Charles Barkley (seen here providing basketball analysis on TNT with Kenny… (TNT )
NBA Hall of Famer and TNT basketball analyst Charles Barkley will soon be adding a new job title to his resume: Weight Watchers pitchman.
The former power forward weighed about 250 pounds when he played for the Houston Rockets, Phoenix Suns and Philadelphia 76ers. But after retiring from the league in 2000, he added another 100 pounds to his 6-foot-6 frame.
This year, Barkley's doctor told him it was time to shed those extra pounds, according to this account at the Game On! blog. "The doctor said, 'Hey dude, if you don't lose some weight you're either going to get diabetes, have a stroke or drop dead,' " the 48-year-old retired player recalled. "It's either A, B or C."
Barkley told ESPN that he didn't think it was "realistic" to lose all 100 of those extra pounds. "I just need to get healthier and hopefully help others get healthier," he said. "That's my real goal."
To that end, he's been eating cauliflower, Brussels sprouts and asparagus -- and enjoying them for the first time in his life, according to People magazine. Before Weight Watchers, he said, "I thought vegetables were all nasty."
Sir Charles told interviewers that he lost the first 14 pounds on his own, then shed another 27 pounds with the help of Weight Watchers to get down to a mere 309 pounds. He will be featured in the company's "Lose Like a Man" beginning on Christmas Day.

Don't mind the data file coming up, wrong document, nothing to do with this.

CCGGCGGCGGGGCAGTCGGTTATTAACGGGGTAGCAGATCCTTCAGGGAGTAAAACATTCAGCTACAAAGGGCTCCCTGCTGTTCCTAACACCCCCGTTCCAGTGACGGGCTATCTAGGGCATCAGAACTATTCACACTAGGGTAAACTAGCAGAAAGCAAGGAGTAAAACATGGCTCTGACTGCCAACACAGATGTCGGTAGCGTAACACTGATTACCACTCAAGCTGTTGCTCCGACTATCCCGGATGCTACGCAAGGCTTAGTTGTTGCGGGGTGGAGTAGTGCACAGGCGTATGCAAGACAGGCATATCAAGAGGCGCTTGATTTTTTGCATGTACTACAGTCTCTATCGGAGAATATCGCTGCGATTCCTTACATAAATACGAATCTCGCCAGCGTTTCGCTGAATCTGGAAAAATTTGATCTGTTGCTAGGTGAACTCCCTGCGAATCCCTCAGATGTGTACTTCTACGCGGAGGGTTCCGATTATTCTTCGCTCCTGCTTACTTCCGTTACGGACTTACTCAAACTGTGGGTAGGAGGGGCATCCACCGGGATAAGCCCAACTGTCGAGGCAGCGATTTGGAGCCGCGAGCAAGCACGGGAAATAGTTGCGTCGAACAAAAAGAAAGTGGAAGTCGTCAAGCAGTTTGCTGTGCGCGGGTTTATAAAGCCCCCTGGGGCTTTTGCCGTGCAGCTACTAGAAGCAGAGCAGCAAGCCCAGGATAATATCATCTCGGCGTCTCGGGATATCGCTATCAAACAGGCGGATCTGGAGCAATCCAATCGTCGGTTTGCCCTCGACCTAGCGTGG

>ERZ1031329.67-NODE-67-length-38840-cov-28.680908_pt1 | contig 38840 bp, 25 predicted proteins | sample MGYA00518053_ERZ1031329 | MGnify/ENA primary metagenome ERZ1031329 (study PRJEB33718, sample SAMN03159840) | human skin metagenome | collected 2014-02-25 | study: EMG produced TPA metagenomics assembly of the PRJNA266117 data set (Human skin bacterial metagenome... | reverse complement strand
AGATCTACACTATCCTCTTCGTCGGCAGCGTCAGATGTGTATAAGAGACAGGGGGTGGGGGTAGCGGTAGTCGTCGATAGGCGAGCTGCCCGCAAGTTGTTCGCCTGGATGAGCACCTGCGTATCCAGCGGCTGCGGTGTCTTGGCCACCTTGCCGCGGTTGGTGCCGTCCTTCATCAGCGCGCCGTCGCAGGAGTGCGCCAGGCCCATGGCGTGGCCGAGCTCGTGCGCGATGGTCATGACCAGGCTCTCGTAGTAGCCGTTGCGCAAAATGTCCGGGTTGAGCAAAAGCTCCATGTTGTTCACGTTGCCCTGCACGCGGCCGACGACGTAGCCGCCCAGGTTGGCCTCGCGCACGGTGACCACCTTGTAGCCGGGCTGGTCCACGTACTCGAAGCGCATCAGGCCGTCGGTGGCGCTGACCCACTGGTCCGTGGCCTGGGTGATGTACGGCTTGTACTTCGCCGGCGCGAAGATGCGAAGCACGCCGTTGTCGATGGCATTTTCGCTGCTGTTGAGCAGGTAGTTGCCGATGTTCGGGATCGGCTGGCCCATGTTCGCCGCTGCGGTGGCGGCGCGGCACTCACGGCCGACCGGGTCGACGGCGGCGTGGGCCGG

In teaming up with Weight Watchers, Barkley appears to have made a wise choice. A study published in September by the journal The Lancet found that people who followed Weight Watchers lost twice as much weight over the course of a year than people who got weight-loss advice from their doctors. In the randomized trial, those assigned to Weight Watchers dropped 11.16 pounds, on average, while their counterparts lost an average of only 4.96 pounds.
What's more, the people who used the Weight Watchers program -- which combines regular weigh-ins with a support group and advice on diet and exercise -- lost more fat and saw bigger drops in waist circumference. Those gains -- er, losses -- could reduce dieters' risk of developing heart disease and type 2 diabetes, the researchers wrote. You can read more about the study here.
Now if only Weight Watchers could help Barkley with his golf swing !
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